I felt all the emotions quietly. Told no one. When my world unraveled a few short weeks later when I became overwhelmed with postpartum anxiety that was diagnosed as severe, I had to walk through that quietly as well.
I sat at family functions terrified and literally counting my breaths and stealing away to cry so I wouldn’t have to explain what was happening. The one time someone caught me crying, I said,
“I just don’t think I am okay.”
My comment fell on deaf ears. The alienation of no one knowing only aided my struggles in becoming bigger than life.
It did, however, force me to face my losses. Forced me to learn how to cope on my own.
When I lost my third born son, Lennon to stillbirth, a shift happened. My grief suddenly didn’t have to live in the silence.
Everyone knew my son had passed away.
Everyone knew I was hurting, it made me brazen enough to share. I knew I needed to talk about my grief. I knew I was lost if I had to handle a loss once again quietly, so I chose not to.
Writing became my form of communication, a way to quiet the unrelenting noise that had inhabited me from the moment I learned my son had passed away. I wrote before bed nearly every night at first, then once a week.
I shared my words and my feelings and found that everyone around me wanted so badly to lift me up, to share in my pain and champion me while I was at my lowest. Of course, there are the few who wish I would remain quiet but most are receptive and kind.
I soon thought, these people are not afraid of my grief, why don’t I share with them exactly what I have lived through.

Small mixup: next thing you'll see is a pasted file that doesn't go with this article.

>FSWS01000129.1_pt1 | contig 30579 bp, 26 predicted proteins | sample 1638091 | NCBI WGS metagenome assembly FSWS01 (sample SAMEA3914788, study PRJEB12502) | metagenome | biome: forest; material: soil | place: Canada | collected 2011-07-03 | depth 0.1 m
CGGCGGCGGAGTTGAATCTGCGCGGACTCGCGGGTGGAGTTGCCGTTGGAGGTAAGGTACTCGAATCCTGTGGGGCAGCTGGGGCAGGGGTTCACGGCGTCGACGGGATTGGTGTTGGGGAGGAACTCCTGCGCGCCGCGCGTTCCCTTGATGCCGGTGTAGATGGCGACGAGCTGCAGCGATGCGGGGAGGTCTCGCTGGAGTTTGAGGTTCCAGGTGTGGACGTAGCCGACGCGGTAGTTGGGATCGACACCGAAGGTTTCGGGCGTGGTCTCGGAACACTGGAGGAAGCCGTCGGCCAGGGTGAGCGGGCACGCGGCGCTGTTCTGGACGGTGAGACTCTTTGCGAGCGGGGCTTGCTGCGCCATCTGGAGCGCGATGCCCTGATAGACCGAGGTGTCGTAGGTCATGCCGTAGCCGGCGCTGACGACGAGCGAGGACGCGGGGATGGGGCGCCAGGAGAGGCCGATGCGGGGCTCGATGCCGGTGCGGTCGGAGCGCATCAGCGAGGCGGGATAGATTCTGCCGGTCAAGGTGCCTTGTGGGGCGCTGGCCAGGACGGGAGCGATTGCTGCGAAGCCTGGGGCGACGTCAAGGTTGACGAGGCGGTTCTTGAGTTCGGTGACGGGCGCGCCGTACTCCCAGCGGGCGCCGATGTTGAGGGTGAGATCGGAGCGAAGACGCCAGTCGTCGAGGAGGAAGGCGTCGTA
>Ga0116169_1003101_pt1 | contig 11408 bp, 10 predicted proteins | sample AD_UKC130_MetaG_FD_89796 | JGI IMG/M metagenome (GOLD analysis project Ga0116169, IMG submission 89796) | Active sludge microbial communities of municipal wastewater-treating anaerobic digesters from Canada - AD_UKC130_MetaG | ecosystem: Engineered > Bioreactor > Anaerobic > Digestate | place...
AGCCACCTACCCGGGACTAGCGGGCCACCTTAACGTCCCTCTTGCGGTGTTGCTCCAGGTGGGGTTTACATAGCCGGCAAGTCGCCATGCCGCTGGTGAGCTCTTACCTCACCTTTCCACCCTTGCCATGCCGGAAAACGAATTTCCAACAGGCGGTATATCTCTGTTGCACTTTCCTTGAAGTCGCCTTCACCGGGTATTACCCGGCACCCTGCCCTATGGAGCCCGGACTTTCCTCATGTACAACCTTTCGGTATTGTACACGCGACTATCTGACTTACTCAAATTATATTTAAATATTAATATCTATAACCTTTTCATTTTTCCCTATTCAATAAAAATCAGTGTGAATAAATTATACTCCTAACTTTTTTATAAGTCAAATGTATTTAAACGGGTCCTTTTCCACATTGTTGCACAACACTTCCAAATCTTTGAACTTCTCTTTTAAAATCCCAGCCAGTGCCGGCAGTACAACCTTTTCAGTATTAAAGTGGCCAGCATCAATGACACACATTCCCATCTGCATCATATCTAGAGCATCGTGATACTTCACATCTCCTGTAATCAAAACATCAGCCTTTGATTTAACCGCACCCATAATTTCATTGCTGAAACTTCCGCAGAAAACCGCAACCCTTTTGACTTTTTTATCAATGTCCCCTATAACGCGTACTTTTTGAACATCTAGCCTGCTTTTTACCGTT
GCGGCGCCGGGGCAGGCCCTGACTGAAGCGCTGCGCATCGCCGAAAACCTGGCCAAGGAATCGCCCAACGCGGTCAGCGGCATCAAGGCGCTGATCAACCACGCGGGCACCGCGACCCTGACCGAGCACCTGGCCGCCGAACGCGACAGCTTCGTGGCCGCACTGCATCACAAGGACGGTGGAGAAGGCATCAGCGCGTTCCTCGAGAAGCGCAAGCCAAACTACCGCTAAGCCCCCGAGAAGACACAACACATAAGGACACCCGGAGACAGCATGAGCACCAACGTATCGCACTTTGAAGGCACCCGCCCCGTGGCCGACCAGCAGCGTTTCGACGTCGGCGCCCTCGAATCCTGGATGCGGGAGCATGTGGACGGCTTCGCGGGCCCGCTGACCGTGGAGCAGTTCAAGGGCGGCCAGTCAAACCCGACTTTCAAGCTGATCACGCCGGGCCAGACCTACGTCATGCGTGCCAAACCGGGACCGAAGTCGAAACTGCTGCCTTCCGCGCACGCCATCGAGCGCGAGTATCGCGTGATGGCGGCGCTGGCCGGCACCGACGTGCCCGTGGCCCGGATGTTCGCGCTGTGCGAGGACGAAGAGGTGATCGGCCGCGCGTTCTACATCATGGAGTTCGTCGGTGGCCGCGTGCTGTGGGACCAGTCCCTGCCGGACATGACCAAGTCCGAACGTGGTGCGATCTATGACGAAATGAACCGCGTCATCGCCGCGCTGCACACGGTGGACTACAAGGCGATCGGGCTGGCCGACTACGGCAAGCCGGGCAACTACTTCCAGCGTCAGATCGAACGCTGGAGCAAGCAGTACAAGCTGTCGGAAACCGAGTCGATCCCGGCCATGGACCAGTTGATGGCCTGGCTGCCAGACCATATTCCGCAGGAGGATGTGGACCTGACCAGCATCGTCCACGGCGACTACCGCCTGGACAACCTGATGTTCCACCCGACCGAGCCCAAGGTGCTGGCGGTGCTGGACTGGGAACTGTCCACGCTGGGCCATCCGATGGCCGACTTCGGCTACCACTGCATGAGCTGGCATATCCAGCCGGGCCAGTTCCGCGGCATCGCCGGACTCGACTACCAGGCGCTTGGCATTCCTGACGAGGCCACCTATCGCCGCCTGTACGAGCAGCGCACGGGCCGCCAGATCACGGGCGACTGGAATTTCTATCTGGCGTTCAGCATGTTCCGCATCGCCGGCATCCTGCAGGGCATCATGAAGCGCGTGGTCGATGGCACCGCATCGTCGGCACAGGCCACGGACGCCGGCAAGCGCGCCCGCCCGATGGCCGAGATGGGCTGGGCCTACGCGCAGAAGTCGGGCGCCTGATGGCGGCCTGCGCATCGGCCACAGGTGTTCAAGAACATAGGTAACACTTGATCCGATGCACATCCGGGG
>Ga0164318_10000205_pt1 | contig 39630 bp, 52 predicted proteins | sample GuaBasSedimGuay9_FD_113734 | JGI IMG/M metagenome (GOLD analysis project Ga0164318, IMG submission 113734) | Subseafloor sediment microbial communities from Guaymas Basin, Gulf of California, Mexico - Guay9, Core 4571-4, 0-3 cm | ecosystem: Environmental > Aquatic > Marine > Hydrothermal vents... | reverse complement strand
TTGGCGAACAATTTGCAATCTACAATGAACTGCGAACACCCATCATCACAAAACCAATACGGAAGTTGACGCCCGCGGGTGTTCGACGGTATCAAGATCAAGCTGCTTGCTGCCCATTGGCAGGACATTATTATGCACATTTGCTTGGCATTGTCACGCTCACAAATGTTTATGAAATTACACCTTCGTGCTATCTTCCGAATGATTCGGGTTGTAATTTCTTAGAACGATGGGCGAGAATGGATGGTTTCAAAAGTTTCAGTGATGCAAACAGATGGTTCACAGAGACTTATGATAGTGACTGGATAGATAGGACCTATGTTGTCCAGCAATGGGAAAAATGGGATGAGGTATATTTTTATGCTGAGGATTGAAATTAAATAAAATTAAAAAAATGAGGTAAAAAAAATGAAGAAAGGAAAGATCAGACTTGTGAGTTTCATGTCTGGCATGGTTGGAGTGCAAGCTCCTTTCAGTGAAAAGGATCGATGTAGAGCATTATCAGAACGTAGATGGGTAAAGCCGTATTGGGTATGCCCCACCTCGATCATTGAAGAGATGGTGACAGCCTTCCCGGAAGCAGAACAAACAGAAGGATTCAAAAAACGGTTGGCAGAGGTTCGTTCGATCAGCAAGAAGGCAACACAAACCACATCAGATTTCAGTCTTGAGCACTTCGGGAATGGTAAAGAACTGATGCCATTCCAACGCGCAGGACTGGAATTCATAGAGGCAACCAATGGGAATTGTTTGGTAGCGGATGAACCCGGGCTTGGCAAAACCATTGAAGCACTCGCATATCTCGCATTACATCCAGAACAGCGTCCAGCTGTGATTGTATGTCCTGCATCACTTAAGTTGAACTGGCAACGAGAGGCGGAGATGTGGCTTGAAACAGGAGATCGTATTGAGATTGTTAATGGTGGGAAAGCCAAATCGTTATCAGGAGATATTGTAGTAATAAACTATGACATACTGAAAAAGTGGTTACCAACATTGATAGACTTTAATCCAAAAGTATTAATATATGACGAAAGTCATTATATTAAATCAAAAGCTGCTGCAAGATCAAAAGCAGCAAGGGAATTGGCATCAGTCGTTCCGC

I held my breath and waited after I disclosed my story of loss, of anxiety, of grief that had only been known intimately to a few people and it was met just as my other posts had been, with kind words and encouragement to help heal.
We are often told to take silly precautions about the early days of our pregnancies. We are told to hang on until we reach a safe zone, to not announce too soon or else you will burden everyone if there is a loss, to not get too attached and to know that you can always try again and not to worry until you’ve experienced at least three miscarriages.
These placations are told to us and while some women may choose this as the most preferable route for them, others suffer in silence and are made to feel as if their grief holds less value simply because their pregnancy was lost too soon.
Their child passed on too early. How confusing is that notion?
Why grieve in silence if healing will come in sharing your love for your child who left too soon? We are a society who feels it necessary to share it’s every thought, so long as it doesn’t pertain to a baby prior to thirteen weeks, in that instance, you might as well wait…
Grief doesn’t wait, why should you?
Morgan McLaverty, a world traveler that has taken roots in southern New Jersey where her husband Sean was born and raised. Now, a stay at home mother, she cares for her three living boys; Gavin Cole(5), Rowan Grey(3) and Holden Nash (1). She also is a mother to Lennon Rhys. Lennon was born still at thirty one weeks and five days. His loss spurred on a need in Morgan to write her feelings, share her grief and help others in the process. She hopes her words will help shed the silence and taboo nature of discussing pregnancy and child loss.